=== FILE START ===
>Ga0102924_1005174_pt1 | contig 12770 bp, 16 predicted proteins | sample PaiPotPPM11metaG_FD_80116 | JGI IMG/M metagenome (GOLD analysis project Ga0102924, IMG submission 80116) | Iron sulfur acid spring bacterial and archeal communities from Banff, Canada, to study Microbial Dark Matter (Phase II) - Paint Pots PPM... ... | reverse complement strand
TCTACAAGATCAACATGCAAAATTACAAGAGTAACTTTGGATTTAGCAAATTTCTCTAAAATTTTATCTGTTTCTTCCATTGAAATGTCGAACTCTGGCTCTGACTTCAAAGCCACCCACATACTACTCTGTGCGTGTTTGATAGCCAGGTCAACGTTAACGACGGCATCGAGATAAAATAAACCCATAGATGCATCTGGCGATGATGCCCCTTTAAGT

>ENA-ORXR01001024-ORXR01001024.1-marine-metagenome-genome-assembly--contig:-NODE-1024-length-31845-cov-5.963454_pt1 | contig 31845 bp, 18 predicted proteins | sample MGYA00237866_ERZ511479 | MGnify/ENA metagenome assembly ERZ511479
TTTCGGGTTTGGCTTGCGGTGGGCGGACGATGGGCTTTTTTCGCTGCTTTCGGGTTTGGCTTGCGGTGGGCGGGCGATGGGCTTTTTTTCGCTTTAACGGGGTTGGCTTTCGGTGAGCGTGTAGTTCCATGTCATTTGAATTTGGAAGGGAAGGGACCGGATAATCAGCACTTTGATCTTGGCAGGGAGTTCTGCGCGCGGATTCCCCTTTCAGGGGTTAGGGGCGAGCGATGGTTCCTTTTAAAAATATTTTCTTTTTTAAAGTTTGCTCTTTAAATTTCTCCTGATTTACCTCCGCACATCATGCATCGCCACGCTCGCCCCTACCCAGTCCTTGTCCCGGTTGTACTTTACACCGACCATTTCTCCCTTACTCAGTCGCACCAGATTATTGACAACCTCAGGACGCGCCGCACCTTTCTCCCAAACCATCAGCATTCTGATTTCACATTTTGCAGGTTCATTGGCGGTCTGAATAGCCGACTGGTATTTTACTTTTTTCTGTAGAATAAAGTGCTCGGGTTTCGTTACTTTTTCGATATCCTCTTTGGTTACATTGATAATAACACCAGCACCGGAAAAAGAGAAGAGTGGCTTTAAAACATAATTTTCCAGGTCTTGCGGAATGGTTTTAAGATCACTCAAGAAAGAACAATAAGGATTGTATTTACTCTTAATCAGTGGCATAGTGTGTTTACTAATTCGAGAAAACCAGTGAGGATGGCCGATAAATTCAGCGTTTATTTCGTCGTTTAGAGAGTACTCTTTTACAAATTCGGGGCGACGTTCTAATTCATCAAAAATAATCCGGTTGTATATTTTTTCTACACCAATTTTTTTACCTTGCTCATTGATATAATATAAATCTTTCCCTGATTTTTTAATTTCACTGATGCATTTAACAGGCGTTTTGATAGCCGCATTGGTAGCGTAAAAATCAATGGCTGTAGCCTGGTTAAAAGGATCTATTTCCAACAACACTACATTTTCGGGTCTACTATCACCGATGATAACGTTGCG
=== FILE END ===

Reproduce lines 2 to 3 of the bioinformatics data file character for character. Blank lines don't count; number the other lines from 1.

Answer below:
TCTACAAGATCAACATGCAAAATTACAAGAGTAACTTTGGATTTAGCAAATTTCTCTAAAATTTTATCTGTTTCTTCCATTGAAATGTCGAACTCTGGCTCTGACTTCAAAGCCACCCACATACTACTCTGTGCGTGTTTGATAGCCAGGTCAACGTTAACGACGGCATCGAGATAAAATAAACCCATAGATGCATCTGGCGATGATGCCCCTTTAAGT

>ENA-ORXR01001024-ORXR01001024.1-marine-metagenome-genome-assembly--contig:-NODE-1024-length-31845-cov-5.963454_pt1 | contig 31845 bp, 18 predicted proteins | sample MGYA00237866_ERZ511479 | MGnify/ENA metagenome assembly ERZ511479